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of the most friendly character, and I am well satisfied of the sincere disposition of that government to maintain them upon their present footing. .This disposition has also, I am persuaded, become more general with the people of England than at any previous period. It is scarcely necessary to say to you, how cordially it is reciprocated by the government and the people of the United States The conviction which must be common to all, of the injurious consequences that result from keeping open this irritating question, and the certainty that its final settlement cannot be much longer deferred, will, I trust, lead to an early and satisfactory adjustment. At your last session I laid before you the recent communications between the two governments and between this government and that of the state of Maine, in whose solicitude, concerning a subject in which she has so deep an interest, every portion of the Union participates.
The feelings produced by a temporary interruption of those harmonious relations between France and the United States, which are due as well to the recollections of former times as to a correct appreciation of existing interests, have been happily succeeded by a cordial disposition on both sides to cultivate an active friendship in their future intercourse. The opinion, undoubtedly correct, and steadily entertained by us, that the commercial relations at present existing between the two countries, are susceptible of great and reciprocally beneficial improvements, is obviously gaining ground in France; and I am assured of the disposition of that government t^ favor the accomplishment of such an object. This dispo sition shall be met in a proper spirit on our part. The few and comparatively unimportant questions that remain to be adjusted between us, can, I have no doubt, be settled with entire satisfaction, and without difficulty.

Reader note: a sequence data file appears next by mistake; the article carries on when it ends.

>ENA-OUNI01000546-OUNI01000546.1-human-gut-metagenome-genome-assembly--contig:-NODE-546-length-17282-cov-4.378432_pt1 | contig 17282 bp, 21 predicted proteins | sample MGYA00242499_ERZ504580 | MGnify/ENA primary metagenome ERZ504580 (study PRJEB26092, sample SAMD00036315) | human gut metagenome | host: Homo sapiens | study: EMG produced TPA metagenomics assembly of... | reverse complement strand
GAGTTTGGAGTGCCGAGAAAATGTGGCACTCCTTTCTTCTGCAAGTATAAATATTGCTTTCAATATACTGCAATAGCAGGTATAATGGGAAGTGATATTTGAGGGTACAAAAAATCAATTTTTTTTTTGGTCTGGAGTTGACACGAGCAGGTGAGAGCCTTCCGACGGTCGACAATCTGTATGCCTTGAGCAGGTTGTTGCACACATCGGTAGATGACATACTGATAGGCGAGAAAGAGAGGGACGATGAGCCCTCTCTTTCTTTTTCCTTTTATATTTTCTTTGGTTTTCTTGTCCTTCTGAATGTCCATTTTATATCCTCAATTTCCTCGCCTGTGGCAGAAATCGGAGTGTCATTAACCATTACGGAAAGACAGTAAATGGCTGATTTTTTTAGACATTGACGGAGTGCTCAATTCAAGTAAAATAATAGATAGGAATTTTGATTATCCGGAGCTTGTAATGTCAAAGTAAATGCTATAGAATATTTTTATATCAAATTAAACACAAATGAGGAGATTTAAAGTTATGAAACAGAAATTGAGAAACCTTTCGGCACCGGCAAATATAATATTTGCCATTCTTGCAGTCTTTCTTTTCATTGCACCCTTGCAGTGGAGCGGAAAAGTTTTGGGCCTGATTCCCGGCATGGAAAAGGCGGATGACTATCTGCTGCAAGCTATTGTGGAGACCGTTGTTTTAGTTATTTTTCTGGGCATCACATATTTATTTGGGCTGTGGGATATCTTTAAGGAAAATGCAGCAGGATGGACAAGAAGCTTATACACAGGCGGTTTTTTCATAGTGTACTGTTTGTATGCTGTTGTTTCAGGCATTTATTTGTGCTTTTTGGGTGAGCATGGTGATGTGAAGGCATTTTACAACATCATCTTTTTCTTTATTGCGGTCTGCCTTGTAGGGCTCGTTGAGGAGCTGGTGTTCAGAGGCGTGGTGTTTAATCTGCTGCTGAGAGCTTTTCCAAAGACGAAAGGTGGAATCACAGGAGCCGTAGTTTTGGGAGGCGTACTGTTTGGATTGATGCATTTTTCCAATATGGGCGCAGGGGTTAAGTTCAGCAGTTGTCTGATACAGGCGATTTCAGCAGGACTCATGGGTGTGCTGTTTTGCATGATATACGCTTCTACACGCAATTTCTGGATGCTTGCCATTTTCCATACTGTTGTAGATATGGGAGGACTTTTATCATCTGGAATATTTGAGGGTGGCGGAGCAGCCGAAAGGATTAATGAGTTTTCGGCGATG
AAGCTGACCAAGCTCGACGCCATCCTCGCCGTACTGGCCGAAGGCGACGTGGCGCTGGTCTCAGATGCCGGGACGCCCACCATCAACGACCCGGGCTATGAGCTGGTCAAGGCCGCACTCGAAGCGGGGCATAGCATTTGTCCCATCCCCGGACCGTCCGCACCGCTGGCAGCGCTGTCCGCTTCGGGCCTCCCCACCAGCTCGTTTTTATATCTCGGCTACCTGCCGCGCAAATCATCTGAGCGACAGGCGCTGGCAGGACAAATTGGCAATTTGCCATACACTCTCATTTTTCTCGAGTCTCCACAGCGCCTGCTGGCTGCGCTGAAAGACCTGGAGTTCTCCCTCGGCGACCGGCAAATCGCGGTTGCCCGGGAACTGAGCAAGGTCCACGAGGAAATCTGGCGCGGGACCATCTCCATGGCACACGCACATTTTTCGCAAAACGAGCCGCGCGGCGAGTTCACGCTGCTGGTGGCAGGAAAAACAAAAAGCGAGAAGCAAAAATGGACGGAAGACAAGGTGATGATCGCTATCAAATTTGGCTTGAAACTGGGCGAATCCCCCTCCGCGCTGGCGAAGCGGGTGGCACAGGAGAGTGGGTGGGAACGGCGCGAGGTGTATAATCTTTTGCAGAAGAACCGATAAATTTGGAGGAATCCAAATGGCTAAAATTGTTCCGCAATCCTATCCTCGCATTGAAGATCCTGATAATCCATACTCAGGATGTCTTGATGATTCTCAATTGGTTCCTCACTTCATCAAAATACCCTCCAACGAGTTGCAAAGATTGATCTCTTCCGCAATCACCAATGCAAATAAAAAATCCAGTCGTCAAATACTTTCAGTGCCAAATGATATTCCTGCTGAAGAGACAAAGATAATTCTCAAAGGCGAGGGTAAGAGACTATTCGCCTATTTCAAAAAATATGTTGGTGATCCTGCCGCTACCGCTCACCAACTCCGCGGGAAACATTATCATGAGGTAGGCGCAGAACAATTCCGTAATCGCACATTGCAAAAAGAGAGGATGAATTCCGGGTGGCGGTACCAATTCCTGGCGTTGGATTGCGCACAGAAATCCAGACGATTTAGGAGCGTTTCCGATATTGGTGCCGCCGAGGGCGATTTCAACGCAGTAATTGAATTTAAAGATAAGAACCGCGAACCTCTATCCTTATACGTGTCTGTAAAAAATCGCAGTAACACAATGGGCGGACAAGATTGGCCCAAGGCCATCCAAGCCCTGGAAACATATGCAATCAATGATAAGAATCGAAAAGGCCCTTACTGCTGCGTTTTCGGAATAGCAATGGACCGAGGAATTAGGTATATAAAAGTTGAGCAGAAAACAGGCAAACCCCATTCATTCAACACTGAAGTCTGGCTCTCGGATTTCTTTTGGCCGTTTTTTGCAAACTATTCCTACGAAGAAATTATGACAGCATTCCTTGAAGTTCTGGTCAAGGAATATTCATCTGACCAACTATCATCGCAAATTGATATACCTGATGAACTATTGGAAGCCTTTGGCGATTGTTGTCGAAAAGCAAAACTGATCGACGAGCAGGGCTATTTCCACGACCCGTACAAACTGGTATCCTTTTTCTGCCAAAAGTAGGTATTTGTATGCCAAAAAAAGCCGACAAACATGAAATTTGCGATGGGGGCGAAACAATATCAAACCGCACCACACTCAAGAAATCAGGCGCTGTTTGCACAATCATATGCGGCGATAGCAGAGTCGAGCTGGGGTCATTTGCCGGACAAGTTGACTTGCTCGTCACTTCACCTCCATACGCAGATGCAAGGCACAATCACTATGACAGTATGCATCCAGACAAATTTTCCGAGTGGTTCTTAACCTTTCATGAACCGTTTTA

Between Russia and the United States, sentiments of good-will continue to be mutually cherished. Our minister recently accredited to that court, has been received with a frankness and cordiality, and with evidences of respect for his country, which leaves us no room to doubt the preservation in future of those amicable and liberal relations which have so long and so uninterruptedly ex
isted between the two countries. On the few subjects under discussion between us, an early and just decision is confidently anticipated.
A correspondence has been opened with the government of Austria, for the establishment of diplomatic relations, in conformity with the wishes of Congress, as indicated by an appropriation act of the session of 1837, and arrangements made for the purpose, which will br duly carried into effect.
With Austria and Prussia, and with the states of thu German empire, now composing with the latter the Com mercial League, our political relations are of the most friendly character, while our commercial intercourse is gra • dually extending, with benefit to all who are engaged in it
Civil war yet rages in Spain, producing intense suffei • ing to its own people, and to other nations inconveniencj and regret. Our citizens who have claims upon th: t country will be prejudiced for a time by the condition o? its treasury, the inevitable consequence of long-continue 1 and exhausting internal wars. The last instalment of thi interest of the debt due under the convention with the queen of Spain has not been paid; and similar failure* may be expected to happen until a portion of the resource* of her kingdom can be devoted to the extinguishment oi' its foreign debt.